Who? Avenue Q
What? Sesame Street goes X-rated!
When? 17th March 2011
Where? Norwich Theatre Royal
Why? Part of the UK leg of the World Tour
Remember how hilarious it was hunting down the infamous lost “adult” episode of Rainbow when you were younger and sniggering at the usually joyous and innocent George, Zippy and Bungle acting like smutty, foul-mouthed goons? Well now you don’t have to – because Avenue Q delivers exactly the same culture clash in an adults-only musical stage show extravaganza!
The Broadway production’s plot is a real potpourri of personal and worldly issues played out satirically by products of our childhood. The titular locale – essentially a downtrodden take on Sesame Street – is in an outer borough of New York, where furry “monsters” interact with human residents as they learn many life lessons associated with growing up: leaving university, finding a purpose in the real world, coming to terms with your sexuality, juggling a career with commitments, racism, falling in love, etcetera. Porn also comes up a lot, too. Naturally.
The scores of musical numbers are catchy, wittily-worded clap-along treats: “What Do You Do with a B.A. In English” hit a real chord with me, while “It Sucks To Be Me” and “The Internet is For Porn” had the audience in stitches. “Schadenfreude” – about deriding amusements from other’s misfortune – was the funkiest number, however, some songs – such as “Everyone’s a Little Bit Racist” – seemed awkwardly shoehorned-in simply to make a point. It certainly makes for an interesting, if scattershot, “educational” experience.
Some characters are portrayed by puppets, held and performed by visible-but-ignored actors, who interact with other players performing their roles in the more traditional sense. It does take some getting used to, especially as the lead human Princeton (Adam Pettigrew) is a puppet, while other humans are not. Trekkie Monster (Chris Thatcher), who stays in his room downloading porn all day, is a vulgar riff on Sesame Street’s unruly Cookie Monster, while best friends Rod (Pettigrew again) and Nicky (Thatcher again) vocalise the latent homoeroticism forever associated with Burt and Ernie.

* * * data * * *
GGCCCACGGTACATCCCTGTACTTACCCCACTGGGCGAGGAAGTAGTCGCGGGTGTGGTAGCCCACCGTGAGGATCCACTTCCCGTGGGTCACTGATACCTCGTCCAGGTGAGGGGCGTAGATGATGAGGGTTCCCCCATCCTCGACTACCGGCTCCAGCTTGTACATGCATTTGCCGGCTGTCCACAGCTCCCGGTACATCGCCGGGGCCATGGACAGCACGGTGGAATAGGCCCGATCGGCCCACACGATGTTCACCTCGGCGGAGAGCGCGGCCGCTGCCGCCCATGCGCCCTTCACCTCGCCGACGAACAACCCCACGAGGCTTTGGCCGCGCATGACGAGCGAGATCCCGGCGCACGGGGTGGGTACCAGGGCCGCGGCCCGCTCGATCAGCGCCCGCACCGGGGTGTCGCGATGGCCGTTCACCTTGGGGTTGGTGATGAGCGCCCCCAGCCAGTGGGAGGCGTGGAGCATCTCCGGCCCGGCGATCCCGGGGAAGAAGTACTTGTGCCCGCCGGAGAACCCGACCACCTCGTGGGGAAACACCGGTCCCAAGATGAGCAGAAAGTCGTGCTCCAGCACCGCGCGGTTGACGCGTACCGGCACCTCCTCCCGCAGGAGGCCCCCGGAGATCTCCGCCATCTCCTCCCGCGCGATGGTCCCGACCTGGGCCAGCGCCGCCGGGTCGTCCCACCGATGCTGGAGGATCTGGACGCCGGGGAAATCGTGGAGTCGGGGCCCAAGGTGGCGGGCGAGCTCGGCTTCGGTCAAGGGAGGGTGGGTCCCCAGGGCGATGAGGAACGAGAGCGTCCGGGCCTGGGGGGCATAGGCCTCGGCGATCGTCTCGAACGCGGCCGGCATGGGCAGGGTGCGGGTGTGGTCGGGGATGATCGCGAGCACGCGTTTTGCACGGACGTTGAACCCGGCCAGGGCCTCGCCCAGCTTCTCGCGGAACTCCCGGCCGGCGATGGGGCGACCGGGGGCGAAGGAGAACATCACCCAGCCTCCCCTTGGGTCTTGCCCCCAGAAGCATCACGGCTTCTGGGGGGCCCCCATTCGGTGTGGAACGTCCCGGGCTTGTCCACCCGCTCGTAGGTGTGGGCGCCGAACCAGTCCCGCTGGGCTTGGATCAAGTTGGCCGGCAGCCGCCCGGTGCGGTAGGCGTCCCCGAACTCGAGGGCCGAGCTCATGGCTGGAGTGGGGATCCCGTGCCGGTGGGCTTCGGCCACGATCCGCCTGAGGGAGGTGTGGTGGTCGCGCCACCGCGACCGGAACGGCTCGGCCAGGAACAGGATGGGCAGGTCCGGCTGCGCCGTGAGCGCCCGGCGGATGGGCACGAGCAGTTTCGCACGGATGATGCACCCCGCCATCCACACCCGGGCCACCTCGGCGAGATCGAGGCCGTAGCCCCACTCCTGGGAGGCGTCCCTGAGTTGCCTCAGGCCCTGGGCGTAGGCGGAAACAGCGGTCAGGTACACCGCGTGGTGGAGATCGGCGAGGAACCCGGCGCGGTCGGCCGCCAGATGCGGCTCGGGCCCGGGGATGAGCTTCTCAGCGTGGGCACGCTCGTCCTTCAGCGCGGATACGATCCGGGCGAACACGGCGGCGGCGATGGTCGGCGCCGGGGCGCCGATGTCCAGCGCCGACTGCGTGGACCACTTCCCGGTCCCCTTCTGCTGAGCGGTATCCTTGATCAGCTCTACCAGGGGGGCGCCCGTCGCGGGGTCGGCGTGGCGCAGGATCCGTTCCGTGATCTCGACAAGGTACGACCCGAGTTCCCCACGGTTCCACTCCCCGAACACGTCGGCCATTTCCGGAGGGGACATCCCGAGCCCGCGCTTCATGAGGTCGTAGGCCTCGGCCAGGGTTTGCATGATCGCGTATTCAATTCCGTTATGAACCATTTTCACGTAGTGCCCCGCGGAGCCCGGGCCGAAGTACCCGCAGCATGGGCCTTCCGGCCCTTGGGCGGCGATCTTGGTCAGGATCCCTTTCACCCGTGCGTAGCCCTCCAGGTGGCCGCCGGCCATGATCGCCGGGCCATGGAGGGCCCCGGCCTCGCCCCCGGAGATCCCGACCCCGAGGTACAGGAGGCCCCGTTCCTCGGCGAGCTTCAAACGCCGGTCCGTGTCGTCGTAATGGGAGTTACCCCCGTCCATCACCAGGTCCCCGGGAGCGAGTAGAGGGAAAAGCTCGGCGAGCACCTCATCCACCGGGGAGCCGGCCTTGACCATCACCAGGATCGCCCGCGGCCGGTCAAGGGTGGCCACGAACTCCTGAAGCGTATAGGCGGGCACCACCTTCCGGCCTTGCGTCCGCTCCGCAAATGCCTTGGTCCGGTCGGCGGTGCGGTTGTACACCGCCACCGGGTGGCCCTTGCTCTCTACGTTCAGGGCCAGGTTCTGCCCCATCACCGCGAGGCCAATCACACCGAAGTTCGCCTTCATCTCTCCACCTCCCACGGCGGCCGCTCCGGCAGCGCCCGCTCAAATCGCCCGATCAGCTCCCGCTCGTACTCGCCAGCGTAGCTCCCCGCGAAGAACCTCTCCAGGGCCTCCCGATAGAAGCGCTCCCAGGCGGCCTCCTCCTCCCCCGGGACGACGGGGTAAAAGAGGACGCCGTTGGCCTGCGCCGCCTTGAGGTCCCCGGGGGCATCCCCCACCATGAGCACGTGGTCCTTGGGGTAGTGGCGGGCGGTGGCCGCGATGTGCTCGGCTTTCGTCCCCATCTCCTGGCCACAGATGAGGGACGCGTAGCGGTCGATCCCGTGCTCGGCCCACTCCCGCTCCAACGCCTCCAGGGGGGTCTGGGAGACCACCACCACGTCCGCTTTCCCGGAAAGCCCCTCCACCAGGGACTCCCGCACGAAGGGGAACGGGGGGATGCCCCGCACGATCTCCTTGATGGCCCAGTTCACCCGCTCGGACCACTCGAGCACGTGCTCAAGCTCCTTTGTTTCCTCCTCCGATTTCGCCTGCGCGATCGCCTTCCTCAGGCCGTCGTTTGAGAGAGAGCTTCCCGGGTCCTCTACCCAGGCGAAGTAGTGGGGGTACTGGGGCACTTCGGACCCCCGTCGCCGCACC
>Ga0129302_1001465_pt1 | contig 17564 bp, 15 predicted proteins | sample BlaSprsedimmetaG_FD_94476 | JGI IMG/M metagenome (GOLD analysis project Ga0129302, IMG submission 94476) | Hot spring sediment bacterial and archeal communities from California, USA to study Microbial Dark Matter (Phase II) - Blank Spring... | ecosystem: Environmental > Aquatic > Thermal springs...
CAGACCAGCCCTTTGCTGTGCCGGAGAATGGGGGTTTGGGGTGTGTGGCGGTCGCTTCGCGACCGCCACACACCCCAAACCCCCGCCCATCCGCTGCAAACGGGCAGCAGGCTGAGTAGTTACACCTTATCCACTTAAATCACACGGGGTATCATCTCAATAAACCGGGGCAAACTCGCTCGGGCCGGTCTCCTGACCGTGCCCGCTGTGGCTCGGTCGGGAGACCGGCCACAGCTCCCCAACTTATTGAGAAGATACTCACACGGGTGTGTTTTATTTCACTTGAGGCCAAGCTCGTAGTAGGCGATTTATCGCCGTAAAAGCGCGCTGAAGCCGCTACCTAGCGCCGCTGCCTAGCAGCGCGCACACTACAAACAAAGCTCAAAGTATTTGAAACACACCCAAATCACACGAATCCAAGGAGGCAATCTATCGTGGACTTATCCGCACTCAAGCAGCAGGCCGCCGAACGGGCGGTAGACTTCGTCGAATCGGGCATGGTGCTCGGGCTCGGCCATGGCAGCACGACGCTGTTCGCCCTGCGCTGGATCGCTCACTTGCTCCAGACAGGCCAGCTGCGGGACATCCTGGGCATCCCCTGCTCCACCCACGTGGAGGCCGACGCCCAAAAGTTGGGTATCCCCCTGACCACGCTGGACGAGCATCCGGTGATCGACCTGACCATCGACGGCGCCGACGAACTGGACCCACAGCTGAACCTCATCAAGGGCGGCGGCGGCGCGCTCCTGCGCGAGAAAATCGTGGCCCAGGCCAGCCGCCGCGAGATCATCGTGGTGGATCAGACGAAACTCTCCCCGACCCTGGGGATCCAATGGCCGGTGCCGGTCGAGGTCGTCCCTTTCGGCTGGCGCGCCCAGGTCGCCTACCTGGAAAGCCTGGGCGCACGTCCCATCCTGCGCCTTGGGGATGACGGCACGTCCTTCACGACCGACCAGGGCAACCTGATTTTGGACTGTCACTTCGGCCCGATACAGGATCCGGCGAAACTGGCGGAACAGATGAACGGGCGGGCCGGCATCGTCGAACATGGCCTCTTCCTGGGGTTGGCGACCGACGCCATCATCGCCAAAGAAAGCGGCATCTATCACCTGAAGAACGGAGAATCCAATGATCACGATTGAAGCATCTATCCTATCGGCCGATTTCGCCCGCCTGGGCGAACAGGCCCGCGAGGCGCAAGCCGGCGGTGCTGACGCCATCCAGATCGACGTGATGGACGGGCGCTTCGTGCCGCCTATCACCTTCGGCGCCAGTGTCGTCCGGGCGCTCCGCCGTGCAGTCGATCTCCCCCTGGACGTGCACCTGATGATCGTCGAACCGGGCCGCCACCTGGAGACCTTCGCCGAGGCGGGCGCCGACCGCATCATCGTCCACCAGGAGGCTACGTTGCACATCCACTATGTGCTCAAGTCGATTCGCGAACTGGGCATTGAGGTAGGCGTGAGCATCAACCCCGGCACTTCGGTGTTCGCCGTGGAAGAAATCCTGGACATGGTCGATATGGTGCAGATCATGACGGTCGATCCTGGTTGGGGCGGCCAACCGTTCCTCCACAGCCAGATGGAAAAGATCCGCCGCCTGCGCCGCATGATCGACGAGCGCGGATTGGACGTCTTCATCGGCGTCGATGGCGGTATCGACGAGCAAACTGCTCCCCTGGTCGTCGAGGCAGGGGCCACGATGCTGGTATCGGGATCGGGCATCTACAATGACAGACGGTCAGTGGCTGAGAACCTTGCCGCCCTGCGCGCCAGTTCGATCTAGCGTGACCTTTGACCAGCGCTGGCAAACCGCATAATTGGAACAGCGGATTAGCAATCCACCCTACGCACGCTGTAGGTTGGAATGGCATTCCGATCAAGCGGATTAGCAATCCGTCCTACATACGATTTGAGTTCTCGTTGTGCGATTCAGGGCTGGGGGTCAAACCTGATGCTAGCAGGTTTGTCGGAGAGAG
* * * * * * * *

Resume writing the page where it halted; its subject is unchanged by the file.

Most disconcerting for me was Avenue Q’s go-to handyman Gary Coleman (Matthew J. Henry). Yes, that Gary Coleman. A fictionalised representation of a genuine celebrity lampooning his fall from grace since his status as a child star faded. I wasn’t aware before the show, but I was fairly certain that the real Gary Coleman did not have a hand in writing the script (he did not), so I couldn’t quite work out why he was there; it didn’t really fit with the rest of the production. Considering the Diff’rent Strokes star died just last year, it was also uncomfortable sniggering at him, even if it is a sardonic exaggeration.
Kudos to the hard-working puppeteers who sing, act and emote via their hand-held characters fantastically. But given their visibility it does irk when puppets are traded to substitute performers while the puppeteers portray multiple characters – even if they do still throw their voices to retain continuity. Video screens intermittently slid down to screen childishly animated skits; they garner a minor chuckle but are ultimately unnecessary, as was an uncomfortable descent into the audience to coerce viewers into “raising funds” for lead female Kate Monster’s (Rachel Jerram) dream school.
In a CR@B Shell: Your inner child will laugh itself silly at watching puppets sing, swear and shag (!!) on stage, but the continuous attempts to parody a multitude of “enlightening” life lessons leads to a barmy, disjointed and uneven show.
* The photographs are not from the Norwich show and actors on the night differed from those shown.